(City Hall) – Council Member Michael C. Nelson proudly announces the installation of “Keep Intersection Clear” signs at Voorhies Avenue and East 18th Street. Councilman Nelson requested the installation of the signs on behalf of his constituents who had expressed the burden that many drivers endure when attempting to make a left or right turn from East 18th Street onto Voorhies Avenue. Having also personally been stuck in traffic in this area, Councilman Nelson immediately contacted the Department of Transportation to investigate this location.
Councilman Mike Nelson spoke before the Manhattan Beach Neighborhood Association on October 4, telling them about several initiatives he’s working on.
The quote of the night was easily his response to a question on his opinion of the new anti-smoking proposal, which would ban smoking on beaches and in parks.
“What I’m worried about is if you live in an apartment house, they’re going to tell you you can’t smoke in your apartment,” Nelson said. “If you can’t smoke in your own domicile then it’s really getting to be like in Communist Russia. It totally goes against my grain.”
He also said the rising cigarette taxes makes Al-Qaeda and gangsters happy.
Aside from that, Nelson talked about flu shots, renovations to the fields and courts in Manhattan Beach Park and his legislation to grant temporary amnesty for late parking tickets. The last is a key issue for the councilman, and would give a period of time for people with overdue parking tickets to pay their original fines and have the late fees waived. A hearing for the bill is expected to be scheduled soon.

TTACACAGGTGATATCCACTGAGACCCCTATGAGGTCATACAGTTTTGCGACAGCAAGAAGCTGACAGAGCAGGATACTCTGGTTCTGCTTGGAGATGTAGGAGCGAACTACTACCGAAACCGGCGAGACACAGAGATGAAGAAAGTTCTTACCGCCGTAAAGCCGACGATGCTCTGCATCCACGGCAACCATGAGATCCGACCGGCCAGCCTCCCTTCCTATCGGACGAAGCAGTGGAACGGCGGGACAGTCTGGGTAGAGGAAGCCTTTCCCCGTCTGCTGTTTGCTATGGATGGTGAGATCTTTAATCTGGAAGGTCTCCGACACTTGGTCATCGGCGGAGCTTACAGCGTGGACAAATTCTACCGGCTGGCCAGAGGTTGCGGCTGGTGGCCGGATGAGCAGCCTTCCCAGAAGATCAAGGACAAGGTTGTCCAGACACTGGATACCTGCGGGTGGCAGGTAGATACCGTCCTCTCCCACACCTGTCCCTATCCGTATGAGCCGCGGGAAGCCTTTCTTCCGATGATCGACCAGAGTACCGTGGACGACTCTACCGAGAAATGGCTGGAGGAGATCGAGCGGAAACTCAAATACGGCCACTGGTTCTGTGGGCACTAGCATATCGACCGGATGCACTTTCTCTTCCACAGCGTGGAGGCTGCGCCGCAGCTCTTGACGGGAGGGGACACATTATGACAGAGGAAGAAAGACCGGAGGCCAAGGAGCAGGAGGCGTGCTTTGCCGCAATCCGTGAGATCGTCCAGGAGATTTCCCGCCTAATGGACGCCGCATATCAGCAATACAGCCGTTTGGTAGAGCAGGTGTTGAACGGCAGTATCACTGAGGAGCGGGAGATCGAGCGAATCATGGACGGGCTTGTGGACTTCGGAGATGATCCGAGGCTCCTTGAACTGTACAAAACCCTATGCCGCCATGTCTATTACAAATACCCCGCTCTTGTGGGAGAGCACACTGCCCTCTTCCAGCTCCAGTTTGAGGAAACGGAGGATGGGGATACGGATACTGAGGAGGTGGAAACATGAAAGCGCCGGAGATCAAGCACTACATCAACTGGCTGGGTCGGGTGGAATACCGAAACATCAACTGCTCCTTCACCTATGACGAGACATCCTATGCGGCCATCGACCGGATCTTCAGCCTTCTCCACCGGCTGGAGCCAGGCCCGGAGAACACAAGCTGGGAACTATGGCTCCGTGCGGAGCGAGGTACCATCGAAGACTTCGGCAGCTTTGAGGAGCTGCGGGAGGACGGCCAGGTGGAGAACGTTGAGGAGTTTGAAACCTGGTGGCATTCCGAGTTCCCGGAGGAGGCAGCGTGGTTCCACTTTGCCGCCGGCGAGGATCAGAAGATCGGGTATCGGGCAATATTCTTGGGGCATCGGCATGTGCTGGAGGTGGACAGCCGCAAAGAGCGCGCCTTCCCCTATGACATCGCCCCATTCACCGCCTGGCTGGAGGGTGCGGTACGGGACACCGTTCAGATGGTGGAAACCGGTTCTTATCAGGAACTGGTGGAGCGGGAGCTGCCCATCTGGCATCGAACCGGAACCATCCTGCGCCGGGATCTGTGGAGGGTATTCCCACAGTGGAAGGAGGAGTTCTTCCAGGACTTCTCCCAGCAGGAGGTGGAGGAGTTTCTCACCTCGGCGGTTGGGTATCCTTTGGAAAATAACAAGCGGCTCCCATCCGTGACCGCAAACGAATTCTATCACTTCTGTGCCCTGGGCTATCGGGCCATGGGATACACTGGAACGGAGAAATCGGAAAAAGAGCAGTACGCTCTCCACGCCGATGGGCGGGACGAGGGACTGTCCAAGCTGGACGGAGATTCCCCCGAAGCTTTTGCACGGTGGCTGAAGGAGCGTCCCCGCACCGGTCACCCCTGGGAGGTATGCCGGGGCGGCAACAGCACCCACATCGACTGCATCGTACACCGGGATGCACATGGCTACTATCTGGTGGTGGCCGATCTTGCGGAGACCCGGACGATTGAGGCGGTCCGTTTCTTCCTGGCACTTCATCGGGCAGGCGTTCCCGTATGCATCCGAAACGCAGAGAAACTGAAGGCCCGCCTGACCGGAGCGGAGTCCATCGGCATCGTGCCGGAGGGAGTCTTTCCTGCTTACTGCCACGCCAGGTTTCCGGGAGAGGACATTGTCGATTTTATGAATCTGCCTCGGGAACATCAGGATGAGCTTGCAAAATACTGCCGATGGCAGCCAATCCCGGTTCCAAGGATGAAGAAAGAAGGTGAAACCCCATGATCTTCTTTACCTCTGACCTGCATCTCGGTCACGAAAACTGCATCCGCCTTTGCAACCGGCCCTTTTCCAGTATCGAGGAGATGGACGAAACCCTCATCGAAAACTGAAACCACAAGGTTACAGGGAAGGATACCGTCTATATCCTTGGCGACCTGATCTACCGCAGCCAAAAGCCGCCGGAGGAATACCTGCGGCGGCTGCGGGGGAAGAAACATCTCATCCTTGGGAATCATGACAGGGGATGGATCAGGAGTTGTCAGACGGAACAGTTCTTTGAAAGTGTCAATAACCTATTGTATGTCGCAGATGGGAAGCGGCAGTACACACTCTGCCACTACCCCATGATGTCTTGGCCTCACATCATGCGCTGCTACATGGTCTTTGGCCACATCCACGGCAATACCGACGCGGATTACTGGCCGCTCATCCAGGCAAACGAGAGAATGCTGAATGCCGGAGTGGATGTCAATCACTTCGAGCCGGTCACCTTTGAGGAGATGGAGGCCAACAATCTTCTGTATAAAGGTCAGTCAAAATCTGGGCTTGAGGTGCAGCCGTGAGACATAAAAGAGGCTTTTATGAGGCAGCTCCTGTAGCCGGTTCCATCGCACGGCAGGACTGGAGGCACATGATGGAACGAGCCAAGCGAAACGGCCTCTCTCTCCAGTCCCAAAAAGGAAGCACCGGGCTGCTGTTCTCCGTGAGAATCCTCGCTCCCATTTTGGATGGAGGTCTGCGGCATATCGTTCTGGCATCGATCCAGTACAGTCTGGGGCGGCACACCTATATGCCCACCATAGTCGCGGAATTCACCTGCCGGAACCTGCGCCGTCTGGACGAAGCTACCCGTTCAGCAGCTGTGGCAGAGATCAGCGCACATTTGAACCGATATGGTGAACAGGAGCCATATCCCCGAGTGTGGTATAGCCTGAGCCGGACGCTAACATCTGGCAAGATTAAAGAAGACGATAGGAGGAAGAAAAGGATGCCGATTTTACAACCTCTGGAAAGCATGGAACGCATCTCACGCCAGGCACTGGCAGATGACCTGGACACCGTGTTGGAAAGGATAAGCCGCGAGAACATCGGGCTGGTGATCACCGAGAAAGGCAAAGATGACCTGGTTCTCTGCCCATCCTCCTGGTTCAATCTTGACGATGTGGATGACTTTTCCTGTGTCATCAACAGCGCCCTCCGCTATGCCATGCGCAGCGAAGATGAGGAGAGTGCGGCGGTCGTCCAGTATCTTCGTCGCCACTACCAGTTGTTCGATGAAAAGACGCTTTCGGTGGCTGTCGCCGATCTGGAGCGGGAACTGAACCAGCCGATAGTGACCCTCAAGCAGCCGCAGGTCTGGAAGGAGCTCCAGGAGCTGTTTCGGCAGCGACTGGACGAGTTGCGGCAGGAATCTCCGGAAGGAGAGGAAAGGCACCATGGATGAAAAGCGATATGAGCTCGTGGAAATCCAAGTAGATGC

At their June 27 rally, mosque opponents targeted politicians for their silence on the issue. Now they respond.
Brooklyn Paper has a pair of updates on the mosque issue, fueled by the deluge of comments they received from their initial report.
First up, they got in touch with most of the politicians with districts located near the mosque, getting their reading of the situation. The verdict? Freedom of worship is a constitutional right, and any attempt to stop the mosque from being built is an invasion of that liberty.
Sheepshead Bay’s representatives to the City Council joined more than 100 advocates on City Hall’s steps yesterday to fight a proposed slash in childcare funding.
City Councilmen Mike Nelson and Lew Fidler were among a slew of Brooklyn’s Council representatives that came out to rally alongside educators, childcare advocates and labor organizers. The group – led by City Councilman David Greenfield – is fighting the elimination of Priority 7 childcare vouchers as well as the closure of 16 ACS-operated daycare centers. The Brooklyn delegation is claiming the cuts disproportionally hurt the most populous borough, since 10 of the 16 centers targeted for closure are in Brooklyn. Additionally, the majority of the more than 1,000 families receiving priority 7 vouchers are Brooklynites.
Priority 7 vouchers assists families who are below the poverty level and are in special need of child care.
“Cuts to daycares and Priority 7 vouchers hurt families, and make parents choose between working to pay for family expenses and their children,” Councilman Fidler told Yeshiva World News.
Advocates say that the cuts will not only put pressure on families, but closures to ACS schools will displace hundreds of students.